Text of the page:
First, a portmanteau word will more likely make sense if the newly coined term meets a need. It should be a solution to a problem, not a solution in search of a problem. As an example that is given in the article, the coined term “infits” may be “a decent pun” on the word “outfits” for clothing worn while on lockdown, but no one is looking for a term to describe this situation.
Second, the components of the portmanteau word should be transparent and obvious. The example given is “quarantini”, which, it is claimed, is readily recognized as the combination of “quarantine” and “martini”. To achieve this, the portmanteau word should use more, rather than less, of the original terms [although Merpel notes that at some point the difference between a portmanteau word and a compound word may become blurred].
Third, it is better when there is an overlap in the distinctive sound of the two words. In the example above, the overlap is the sound “teen” in the coined word “quarantini”. This also aids the compactness of the portmanteau word, making it easier to be adopted.
Fourth, the second element of the portmanteau word is more important than the first. The reason is that in a portmanteau word consisting of X and Y, it is argued that Y is the “core” of the coined word, with the result that XY is a type of Y, not a type of X”. This is explained by reference to the word “morona”, which is intended to be a synonym of “covidiot”, where both are derived from the words “corona moron”. Applying the rule, the word “morona” fails because, it is argued, “morona” is not a type of corona.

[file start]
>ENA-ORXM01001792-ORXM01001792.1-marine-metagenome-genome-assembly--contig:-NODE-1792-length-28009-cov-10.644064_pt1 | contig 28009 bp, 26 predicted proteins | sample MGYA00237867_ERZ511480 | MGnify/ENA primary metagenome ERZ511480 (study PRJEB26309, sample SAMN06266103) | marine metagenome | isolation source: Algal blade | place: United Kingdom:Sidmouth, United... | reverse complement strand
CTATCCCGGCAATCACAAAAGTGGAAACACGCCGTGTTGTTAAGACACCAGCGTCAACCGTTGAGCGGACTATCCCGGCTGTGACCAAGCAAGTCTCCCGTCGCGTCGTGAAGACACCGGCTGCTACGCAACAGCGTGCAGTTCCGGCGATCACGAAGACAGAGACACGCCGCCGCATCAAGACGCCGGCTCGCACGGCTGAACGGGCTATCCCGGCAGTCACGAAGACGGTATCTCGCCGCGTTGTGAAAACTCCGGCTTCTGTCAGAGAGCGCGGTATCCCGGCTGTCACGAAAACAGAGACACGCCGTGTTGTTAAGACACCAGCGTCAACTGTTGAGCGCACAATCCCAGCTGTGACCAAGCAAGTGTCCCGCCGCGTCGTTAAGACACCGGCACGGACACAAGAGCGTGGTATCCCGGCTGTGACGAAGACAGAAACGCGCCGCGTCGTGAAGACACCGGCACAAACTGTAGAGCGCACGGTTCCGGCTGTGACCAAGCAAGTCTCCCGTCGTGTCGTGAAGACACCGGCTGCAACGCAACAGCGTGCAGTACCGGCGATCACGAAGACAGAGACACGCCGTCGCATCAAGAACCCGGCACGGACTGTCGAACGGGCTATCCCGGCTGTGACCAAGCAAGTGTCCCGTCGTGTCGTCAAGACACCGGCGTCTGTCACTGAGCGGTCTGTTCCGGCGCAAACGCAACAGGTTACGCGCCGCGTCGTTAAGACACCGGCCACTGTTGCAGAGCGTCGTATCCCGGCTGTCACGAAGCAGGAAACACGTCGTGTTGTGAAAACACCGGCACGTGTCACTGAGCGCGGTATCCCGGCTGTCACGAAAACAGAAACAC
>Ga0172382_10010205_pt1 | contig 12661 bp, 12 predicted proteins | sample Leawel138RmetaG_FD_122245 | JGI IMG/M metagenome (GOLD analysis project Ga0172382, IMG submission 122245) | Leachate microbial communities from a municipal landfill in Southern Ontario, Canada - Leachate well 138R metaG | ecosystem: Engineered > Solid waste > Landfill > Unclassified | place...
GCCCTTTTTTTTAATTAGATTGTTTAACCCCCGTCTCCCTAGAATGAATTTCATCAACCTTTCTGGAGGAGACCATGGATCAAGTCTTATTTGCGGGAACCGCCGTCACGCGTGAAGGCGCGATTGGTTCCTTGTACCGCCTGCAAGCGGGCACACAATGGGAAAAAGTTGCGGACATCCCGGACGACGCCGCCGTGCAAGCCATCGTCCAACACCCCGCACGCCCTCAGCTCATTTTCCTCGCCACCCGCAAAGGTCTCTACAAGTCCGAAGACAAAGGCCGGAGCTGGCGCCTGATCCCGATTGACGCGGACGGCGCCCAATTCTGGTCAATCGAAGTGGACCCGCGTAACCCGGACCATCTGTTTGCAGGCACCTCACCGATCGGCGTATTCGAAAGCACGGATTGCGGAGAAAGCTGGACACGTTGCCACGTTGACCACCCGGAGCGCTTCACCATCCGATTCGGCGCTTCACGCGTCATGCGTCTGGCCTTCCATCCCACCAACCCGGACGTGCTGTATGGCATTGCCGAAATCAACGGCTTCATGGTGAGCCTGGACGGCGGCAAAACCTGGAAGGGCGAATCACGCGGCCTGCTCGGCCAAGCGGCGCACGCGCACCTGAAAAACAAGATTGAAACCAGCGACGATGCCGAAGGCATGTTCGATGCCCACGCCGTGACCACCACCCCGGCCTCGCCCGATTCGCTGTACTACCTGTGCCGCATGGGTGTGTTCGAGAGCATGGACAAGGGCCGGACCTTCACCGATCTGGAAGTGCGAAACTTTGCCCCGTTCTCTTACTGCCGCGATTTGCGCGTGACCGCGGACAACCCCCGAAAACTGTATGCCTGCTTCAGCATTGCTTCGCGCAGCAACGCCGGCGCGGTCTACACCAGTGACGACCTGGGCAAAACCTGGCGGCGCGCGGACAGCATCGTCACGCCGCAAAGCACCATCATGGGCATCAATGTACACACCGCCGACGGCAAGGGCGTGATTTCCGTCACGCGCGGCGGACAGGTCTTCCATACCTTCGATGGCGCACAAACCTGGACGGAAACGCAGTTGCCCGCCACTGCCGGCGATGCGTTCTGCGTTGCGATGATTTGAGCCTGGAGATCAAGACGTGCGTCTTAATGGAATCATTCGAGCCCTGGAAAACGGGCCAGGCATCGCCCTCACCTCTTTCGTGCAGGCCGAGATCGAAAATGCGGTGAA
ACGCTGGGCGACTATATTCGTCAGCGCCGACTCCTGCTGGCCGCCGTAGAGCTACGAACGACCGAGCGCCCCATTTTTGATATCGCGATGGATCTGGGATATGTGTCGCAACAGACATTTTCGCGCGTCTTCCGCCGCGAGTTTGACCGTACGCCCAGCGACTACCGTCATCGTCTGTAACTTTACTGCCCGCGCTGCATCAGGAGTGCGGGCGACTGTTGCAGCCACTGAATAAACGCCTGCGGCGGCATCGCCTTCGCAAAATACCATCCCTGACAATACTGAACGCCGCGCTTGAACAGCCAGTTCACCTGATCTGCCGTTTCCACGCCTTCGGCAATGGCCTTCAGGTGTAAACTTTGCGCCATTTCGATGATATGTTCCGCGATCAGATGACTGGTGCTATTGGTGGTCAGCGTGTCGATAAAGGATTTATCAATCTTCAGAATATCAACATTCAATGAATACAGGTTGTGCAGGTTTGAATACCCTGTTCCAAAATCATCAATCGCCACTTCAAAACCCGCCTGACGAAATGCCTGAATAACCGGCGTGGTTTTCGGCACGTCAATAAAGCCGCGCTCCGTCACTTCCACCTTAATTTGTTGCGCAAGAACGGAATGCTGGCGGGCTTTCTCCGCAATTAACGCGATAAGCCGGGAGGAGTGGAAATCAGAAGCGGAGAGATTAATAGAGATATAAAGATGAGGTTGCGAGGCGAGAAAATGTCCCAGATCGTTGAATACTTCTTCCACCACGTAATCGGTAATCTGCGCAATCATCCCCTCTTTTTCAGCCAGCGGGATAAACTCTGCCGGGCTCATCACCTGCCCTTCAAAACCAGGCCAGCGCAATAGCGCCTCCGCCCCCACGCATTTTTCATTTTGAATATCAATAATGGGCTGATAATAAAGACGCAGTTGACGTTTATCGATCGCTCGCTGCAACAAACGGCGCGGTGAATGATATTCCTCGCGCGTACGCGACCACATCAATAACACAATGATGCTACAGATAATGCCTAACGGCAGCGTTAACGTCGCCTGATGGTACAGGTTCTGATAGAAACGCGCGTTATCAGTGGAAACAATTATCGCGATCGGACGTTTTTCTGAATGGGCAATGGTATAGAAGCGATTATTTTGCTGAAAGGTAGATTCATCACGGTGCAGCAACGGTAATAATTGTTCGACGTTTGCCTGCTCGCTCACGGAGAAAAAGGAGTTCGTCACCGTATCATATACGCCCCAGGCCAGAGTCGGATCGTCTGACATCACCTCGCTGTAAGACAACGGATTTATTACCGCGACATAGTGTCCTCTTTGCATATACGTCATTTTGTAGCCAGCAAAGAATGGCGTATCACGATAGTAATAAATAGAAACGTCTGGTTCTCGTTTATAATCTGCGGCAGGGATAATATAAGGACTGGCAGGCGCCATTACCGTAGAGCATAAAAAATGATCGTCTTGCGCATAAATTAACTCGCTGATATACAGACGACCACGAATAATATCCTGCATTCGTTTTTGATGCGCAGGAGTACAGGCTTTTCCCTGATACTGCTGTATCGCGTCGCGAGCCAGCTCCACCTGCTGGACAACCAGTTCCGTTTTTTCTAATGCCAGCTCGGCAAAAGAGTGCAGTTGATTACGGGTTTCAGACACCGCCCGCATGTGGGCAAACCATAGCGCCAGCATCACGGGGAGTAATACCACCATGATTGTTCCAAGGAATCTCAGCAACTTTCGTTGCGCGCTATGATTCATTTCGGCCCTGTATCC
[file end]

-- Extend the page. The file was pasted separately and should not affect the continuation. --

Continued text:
Applying these rules, one gets the impression that the more “successful” the portmanteau word is, the less likely the term will pass muster as a distinctive mark. If we circle back to the Hallgarten decision, the Assistant- Controller opined that the test for whether such a mark is distinctive is whether there has been sufficient “transformation of the parent dictionary words” for the coined mark to be considered distinctive.
But where there is more “transformation”, the less likely it will be that the word is successful as a linguistic tool to convey the meaning of the underlying terms. At the end of the day, what is good for the trader or the linguist may be less desirable for the trademark practitioner, reminding us that trademark law has a separate and distinct internal logic of “good” and “bad”.
By Neil Wilkof
Picture on top right by Strahan/Norman McLeod and is in the public domain.
Picture on left is by puuikibeach and is licensed under the Creative Commons Attribution 2.0 Generic license.
Picture on bottom right is by Peter Newell and is in the public domain.
(Almost) everything you want to know about a portmanteau word as a mark Reviewed by Neil Wilkof on Wednesday, July 22, 2020 Rating: